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This Halloween I really wanted to bring some Disney magic to my house. My family and I went to Disney World last year (2019) for my graduation and I was just entranced by Magic Kingdom’s Halloween decor, especially their Mickey Mouse Pumpkin Wreaths. I had seen a couple DIYs on how to make them, but none of them felt quite right, so I tried my own way and I am just obsessed with how it came out and I had to share. I was so excited to share that this has become my first ever blog post!
The main materials needed are a faux pumpkin, foam half spheres (or one whole foam ball), and a wreath. You can make the wreath yourself using a grapevine wreath and some floral picks. I ended up buying a wreath and garland to make it look fuller. I found this to be cheaper for me as I was able to get my materials on sale, but if its more cost effective to build your own wreath go for it!
My Full Materials List:
- Mickey Mouse Face template
- 9” carvable pumpkin
- 5” foam ball (1 full sphere or 2 half spheres)
- 22-24” fall wreath
- 6’ fall garland
- cadmium orange hue paint
- cadmium yellow hue paint
- Wooden pick
- Dremel (here’s a fairly affordable one with the proper attachment for this project)
- Elmer’s liquid glue
- Glassine paper
- Tea light (optional)
- Grapevine wreath and fall floral picks (instead of store-bought wreath and garland)
- Orange and yellow foam sheets (instead of plaster and glassine paper)
- 8-9” foam ball (instead of faux pumpkin. This is if you want it to look even more like Disney’s wreaths)
PART 1: The Pumpkin Head
the first step is to print out a Face template. I had made this one really quick as I couldn’t find an image of the Pumpkin face straight on or a Mickey face that was exactly like it. If you’d prefer using a different Mickey face you can Google one, but your’e welcome to use this one. The yellow gets cut all the way through, the grey is what gets carved, but does not get cut through; the black is left alone.
Next, cut the pumpkin in half. They’re pretty tough to cut through so just go slow and make sure not to cut yourself. You’ll also want to cut around the stem on one half, that way the entire stem is attached to the half you’ll be using.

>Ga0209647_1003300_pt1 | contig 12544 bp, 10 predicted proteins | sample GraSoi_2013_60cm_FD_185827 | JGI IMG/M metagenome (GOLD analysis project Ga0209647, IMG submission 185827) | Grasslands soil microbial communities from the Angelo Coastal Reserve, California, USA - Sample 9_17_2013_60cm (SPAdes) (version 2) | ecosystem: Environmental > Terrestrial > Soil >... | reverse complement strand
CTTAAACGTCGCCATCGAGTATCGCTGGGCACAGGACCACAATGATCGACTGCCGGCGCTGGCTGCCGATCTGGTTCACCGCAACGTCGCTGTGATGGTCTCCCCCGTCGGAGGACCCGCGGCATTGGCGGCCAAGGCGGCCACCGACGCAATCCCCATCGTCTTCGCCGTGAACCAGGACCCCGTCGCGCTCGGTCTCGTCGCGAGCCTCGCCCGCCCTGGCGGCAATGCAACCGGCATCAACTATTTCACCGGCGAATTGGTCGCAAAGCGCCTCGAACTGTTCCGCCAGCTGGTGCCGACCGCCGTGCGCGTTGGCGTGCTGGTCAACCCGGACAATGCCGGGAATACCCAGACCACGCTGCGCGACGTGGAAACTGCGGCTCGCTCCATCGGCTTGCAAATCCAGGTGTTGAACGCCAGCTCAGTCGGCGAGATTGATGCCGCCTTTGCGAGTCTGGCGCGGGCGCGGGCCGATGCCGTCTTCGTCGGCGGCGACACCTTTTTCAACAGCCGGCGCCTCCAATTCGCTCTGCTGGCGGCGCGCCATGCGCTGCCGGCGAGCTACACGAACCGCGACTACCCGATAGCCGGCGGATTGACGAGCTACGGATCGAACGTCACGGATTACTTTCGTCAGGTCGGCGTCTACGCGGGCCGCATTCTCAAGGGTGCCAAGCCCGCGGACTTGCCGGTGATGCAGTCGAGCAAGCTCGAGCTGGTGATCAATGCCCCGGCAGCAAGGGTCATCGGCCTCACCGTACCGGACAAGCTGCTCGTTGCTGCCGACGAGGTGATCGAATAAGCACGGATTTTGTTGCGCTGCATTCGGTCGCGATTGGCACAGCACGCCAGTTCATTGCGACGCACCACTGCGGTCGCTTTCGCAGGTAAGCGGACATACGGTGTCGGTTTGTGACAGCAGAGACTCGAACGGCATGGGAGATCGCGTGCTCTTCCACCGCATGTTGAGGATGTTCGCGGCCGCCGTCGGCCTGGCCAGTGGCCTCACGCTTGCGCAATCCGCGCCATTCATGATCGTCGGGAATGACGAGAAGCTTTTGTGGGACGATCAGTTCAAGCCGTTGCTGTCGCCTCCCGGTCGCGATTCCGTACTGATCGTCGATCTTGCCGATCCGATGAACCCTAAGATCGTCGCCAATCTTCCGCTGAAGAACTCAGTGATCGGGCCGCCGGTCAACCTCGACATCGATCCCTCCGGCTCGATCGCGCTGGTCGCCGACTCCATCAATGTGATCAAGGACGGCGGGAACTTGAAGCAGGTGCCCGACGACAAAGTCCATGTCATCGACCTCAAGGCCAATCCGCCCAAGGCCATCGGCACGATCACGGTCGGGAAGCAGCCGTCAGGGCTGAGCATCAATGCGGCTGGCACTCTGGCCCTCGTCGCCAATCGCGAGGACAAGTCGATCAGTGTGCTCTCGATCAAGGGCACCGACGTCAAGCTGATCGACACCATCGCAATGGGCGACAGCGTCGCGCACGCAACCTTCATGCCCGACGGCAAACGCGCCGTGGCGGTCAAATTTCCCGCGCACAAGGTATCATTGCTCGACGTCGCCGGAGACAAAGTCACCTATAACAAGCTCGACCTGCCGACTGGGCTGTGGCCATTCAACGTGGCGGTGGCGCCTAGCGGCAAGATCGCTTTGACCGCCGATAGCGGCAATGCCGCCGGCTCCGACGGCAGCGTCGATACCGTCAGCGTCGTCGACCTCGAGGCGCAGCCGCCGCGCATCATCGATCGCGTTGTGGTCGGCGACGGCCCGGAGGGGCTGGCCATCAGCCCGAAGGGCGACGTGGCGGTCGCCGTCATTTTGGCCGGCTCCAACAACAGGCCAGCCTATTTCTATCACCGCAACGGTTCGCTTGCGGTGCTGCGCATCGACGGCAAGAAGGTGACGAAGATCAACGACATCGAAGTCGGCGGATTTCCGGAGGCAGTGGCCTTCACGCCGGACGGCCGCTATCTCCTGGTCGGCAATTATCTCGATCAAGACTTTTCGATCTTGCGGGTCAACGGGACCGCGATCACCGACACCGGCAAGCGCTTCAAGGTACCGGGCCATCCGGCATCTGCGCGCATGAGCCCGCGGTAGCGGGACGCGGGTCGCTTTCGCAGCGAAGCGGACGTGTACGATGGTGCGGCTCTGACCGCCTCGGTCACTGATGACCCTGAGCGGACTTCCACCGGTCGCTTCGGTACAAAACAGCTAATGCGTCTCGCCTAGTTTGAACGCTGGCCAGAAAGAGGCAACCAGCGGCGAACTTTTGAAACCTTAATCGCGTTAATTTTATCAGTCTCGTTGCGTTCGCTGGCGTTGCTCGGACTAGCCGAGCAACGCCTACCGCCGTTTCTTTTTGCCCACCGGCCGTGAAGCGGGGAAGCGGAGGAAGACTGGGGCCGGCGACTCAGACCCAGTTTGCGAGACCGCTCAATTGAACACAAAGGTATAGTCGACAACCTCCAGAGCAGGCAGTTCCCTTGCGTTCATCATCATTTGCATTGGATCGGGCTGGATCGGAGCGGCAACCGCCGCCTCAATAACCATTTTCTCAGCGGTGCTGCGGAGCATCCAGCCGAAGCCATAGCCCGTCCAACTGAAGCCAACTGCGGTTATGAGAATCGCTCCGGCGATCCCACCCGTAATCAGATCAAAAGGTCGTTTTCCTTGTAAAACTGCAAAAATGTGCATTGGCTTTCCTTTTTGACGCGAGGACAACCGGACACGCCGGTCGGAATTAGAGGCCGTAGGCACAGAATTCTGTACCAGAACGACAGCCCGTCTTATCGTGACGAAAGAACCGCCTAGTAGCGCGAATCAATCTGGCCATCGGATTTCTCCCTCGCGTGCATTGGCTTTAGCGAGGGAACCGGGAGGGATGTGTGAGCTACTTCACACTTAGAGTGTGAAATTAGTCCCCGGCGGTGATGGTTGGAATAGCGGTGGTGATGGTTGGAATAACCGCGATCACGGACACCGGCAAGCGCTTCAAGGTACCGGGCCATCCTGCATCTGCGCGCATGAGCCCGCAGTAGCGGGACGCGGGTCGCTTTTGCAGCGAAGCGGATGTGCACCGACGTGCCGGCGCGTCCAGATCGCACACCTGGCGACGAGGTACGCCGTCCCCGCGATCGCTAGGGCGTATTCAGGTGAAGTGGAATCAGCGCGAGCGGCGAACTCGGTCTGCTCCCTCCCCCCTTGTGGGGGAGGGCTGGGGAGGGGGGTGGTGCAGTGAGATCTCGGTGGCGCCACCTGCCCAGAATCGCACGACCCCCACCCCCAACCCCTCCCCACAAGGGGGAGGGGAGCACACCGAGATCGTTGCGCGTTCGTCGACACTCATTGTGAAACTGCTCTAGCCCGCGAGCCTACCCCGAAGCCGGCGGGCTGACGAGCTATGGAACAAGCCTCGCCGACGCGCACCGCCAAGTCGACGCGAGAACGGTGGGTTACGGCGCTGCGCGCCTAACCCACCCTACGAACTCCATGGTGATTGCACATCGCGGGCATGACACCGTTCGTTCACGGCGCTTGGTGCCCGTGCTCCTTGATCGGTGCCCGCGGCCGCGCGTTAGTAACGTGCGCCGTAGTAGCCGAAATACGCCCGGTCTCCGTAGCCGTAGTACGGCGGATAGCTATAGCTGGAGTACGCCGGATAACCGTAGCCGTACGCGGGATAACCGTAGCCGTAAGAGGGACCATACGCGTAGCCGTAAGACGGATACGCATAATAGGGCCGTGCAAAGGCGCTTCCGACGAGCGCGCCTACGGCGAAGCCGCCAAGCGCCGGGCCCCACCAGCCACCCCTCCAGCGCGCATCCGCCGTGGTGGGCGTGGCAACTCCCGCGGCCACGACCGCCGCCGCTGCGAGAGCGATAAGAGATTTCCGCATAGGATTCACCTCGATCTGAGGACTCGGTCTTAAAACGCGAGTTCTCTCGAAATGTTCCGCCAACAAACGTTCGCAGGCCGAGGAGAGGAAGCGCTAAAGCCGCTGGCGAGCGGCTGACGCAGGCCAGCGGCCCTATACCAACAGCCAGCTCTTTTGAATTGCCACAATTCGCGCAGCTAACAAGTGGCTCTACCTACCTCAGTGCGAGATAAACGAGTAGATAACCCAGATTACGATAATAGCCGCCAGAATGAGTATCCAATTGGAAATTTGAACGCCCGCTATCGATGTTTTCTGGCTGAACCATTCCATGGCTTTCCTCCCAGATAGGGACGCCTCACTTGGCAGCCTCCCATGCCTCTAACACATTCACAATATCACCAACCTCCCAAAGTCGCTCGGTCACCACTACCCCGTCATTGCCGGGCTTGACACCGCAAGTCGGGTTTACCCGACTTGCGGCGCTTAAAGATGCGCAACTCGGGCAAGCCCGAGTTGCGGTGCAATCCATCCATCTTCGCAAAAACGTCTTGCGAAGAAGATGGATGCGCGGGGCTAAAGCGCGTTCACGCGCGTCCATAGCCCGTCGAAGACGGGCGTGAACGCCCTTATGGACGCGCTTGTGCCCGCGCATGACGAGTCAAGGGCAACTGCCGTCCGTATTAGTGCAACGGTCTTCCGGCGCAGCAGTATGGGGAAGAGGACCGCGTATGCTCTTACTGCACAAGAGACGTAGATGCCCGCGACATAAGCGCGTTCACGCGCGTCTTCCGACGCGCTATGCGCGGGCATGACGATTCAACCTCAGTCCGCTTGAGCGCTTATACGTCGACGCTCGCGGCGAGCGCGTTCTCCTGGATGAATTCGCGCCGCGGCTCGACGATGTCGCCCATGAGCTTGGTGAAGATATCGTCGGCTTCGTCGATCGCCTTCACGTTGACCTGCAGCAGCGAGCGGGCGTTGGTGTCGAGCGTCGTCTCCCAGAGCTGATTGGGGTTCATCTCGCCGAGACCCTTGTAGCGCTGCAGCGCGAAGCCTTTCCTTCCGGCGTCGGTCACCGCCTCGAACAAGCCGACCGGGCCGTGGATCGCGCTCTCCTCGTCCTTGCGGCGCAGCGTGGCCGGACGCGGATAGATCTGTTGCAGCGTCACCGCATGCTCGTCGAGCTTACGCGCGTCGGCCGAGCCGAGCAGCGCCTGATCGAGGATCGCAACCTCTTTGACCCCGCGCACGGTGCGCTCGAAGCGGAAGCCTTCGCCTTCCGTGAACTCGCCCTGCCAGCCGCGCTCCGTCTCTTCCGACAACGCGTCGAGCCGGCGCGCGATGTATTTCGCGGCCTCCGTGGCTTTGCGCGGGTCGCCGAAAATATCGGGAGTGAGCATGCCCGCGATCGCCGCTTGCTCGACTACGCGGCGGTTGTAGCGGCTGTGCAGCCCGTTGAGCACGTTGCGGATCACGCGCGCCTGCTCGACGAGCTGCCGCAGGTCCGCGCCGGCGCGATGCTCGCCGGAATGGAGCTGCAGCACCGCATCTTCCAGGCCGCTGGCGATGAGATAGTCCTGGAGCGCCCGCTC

You don’t have to do this, But I painted my pumpkin using a cadmium orange hue and a cadmium yellow hue. This creates depth without dulling the color. It also makes things easier down the line; blending colors and such, lol.
Next you’ll want to tape the Mickey face Template onto the pumpkin. Then grab your wooden pick (you can also use a nail, or another sharp pointed object) and press it into the template to make small divots into the pumpkin. You don’t want to press too deep, but just enough to make a mark on the pumpkin. This will transfer the image into the pumpkin
Next cut out the yellow sections. Again, go slow. This material is tough to cut.
Now comes the trickier part; this will require the dremel. You’ll want to use a small dremel sanding bit and slowly sand away the grey section of the template.
If this is too difficult or you don’t have a dremel, you can just cut the grey section out too. Keep in mind, though, that this will remove the nose, tongue, and pupils if you follow the grey lines around them so you’ll have to decide if you want to cut those out or go around them.
If you decide to go through with the dremeling, when finished you’ll want to paint the exposed foam with orange paint that matches the rest of the pumpkin. Be sure to paint all the exposed foam you see.
Part 2: The Ears
Now we want to put our focus to the ears. You’ll want those 5″ half sphere’s, or if you got a whole sphere you’ll have to cut it in half. I carved a bit into the center of the flat end, then sanded it out to create a smooth and subtle concave. Next step was to measure out where the ears would lay on the pumpkin and cut off the excess (this part is kinda hard to describe so look to the images for a better idea). I skipped this step at first so I wasn’t able to cut off the entire excess because of the plaster (see below) so Do as I Say, Not as I Do, lol.
I put a layer of plaster over them before painting, but if you went with orange foam sheet you’ll have one less step to do (you’ll just have to glue the foam onto the half spheres. I’ve read some people say not to use hot glue as it dissolves the foam, but I’ve also seen some people use hot glue without problem. I was out of hot glue so I couldn’t test it out, so move with caution if you decide to use hot glue).
I also used some cadmium yellow on the inside of the ears to enhance the concave shadowing.
Part 3: The Face
This was one of the hardest sections to do, but it was also the fastest. Using the template I cut the yellow sections out of glassine (you can follow the same steps using yellow foam sheet), making sure I left plenty of space around the edges to glue the pieces down. I then lightly painted the pieces yellow, to give a tint when the tea light shines through. Then glue and let dry!
You can see below I tested it out with the tea light and it looks amazing!
Part 4: Put it all together
Now it’s time to put everything together! Fingers crossed!
I started with glueing the ears. I put Elmer’s glue on the back edge of the pumpkin and on the ears. Now all you can do is wait. And wait. And wait…
And wait a little more just to be safe…
And they’re on there!
Now we just have to attach Mickey to his wreath. I poked two holes through the back of the pumpkin; one at the stem, and one at the bottom. Grab your wire (it doesn’t have to be beefy wire, the pumpkin is fairly light) and insert into the top hole and wrap the wire around the wreath to hold it in place. Do the same at the bottom hole.
And you’re done! Insert your tea light if you’re using one, hang the wreath up and enjoy!
I hope you enjoyed this DIY as much as I did! Let me know if you have any questions!
– Emily 🙂